It’s funny how cyclic this industry is. Not that long ago, during the early 1990s we discussed how the vertically integrated computer vendors’ days were coming to an end. There were just a handful of vendors like IBM, Digital Equipment, HP, Sun, etc who supplied the entire “stack” – microprocessor, hardware, operating system, subsystems like DBMS, and applications. The joke used to be – “you don’t get fired by picking IBM” which meant the CIO made a safe choice buying everything from IBM. Customer support was the best and CIO’s slept well at night.
Then came Moore’s law (microprocessors capacity doubled every 18 months for the same price) and the era of the personal computer started. The stack went through democratization – many players appeared in each layer. You want microprocessors? Pick from Intel, Sun, AMD, etc. You want hardware? Pick from Compaq, Dell, IBM, HP, etc. You need an operating system? There were a few besides Windows. The advantage of such “horizontal” structure was the lowering of price and provision of “best of breed” for each layer of the stack. Customers did not feel “locked-in” to one vendor. The downside was the challenge of “systems integration”, as vendors did not provide testing for all permutation and combination. The task of making every component work with each other fell on the shoulders of the customer. Of course this was a big opportunity for “service providers” like Accenture, Infosys and the like. Someone said for every dollar of software license spent, consulting services cost seven dollars. Customers started complaining of too many vendors to deal with. The rule then became – 8 is better than 20, and 3 is better than 8. The less the number of vendors, the easier it is to manage.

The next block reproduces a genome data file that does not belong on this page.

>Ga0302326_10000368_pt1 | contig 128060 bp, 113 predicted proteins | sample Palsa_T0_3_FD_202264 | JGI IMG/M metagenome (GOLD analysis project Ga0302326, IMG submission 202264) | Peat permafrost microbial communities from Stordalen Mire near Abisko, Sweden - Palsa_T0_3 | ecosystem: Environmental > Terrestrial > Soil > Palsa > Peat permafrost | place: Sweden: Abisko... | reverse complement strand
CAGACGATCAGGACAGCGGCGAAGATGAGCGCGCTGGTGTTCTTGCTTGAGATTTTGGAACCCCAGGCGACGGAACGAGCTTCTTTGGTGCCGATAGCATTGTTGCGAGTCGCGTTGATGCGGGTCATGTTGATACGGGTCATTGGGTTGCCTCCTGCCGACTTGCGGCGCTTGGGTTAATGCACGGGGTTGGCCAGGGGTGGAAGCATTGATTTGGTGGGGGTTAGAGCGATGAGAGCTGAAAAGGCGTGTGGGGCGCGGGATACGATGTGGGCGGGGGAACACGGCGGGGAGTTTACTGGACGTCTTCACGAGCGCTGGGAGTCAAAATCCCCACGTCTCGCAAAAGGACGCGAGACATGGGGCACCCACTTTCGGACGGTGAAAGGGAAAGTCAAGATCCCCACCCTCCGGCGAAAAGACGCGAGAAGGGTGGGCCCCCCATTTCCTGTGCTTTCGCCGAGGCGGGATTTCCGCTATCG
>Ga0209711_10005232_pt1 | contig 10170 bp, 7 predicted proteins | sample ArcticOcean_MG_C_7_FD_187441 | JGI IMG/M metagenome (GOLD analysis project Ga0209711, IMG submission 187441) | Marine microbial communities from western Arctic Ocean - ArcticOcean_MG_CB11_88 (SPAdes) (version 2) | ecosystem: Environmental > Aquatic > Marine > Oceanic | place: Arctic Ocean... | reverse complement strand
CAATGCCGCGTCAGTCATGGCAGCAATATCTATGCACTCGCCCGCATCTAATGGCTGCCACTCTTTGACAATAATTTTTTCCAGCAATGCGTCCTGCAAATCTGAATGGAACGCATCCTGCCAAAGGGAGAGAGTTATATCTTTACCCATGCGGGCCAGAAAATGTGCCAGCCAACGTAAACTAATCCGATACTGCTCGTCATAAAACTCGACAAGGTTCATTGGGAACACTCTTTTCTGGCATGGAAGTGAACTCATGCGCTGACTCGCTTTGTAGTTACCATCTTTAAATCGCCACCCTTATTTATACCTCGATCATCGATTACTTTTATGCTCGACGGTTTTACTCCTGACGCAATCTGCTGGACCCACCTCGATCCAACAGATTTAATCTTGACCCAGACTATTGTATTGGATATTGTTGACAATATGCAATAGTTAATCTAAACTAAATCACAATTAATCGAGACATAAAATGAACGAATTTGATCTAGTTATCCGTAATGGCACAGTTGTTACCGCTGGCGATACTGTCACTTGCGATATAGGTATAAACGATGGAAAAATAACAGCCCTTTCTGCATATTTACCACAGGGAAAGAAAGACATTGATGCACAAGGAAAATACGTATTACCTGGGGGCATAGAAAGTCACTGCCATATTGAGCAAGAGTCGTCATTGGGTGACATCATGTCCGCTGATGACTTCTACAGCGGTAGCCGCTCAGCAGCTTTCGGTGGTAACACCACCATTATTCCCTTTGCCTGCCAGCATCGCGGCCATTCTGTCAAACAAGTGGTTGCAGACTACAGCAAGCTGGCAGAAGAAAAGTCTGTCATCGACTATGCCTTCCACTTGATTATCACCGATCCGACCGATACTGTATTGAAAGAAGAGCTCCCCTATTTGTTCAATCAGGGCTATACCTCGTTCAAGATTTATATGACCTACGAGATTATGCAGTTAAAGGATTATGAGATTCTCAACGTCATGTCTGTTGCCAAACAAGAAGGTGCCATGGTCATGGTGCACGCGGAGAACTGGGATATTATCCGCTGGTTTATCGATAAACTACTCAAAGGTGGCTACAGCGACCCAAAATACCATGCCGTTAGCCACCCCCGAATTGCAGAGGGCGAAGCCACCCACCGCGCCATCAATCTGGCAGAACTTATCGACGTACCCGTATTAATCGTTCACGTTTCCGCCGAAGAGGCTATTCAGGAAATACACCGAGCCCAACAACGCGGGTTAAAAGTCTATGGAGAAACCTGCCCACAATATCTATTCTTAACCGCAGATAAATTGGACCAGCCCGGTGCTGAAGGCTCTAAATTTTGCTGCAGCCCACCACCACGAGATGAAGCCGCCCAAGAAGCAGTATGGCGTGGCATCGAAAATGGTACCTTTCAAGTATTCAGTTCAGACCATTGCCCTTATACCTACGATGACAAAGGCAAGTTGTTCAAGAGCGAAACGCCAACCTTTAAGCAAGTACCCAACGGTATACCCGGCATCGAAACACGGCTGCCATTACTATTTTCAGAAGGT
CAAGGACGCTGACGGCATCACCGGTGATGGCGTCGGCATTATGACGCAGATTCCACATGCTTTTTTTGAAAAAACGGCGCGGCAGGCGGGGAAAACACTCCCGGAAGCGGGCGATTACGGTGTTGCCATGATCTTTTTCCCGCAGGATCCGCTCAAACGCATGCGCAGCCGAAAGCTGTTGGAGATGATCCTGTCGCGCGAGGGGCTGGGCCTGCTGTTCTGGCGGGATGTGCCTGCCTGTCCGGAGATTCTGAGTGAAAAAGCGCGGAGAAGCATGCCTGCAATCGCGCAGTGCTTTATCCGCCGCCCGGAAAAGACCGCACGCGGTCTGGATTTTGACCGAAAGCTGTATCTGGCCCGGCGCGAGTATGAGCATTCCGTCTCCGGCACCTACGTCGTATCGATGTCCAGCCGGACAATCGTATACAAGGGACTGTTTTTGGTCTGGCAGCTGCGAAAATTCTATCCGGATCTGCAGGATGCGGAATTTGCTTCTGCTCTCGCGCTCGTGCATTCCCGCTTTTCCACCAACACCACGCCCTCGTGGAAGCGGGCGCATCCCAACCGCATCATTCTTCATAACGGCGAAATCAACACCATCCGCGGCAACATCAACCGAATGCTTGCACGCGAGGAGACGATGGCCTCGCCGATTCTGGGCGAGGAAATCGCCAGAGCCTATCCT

Now we are back full circle. With cloud computing as the new big trend, we are back to centralized computing model (anti-thesis of “lots of little” model of PC’s & Microsoft). Then we see consolidation and a few vendors suggesting to provide the full stack, as an integrated solution. IBM offers that. HP is trying to fill up the stack with components. Oracle which supplied only the subsystem (database & middleware) and application layers, is moving down to systems hardware and operating system, with its intended acquisition of Sun. Once done, they can claim to provide a full stack – sparc chip, hardware, solaris, dbms, middleware, and application. Here comes great profitability for the vendors with “lock-in”.
This is a true Back to the Future story.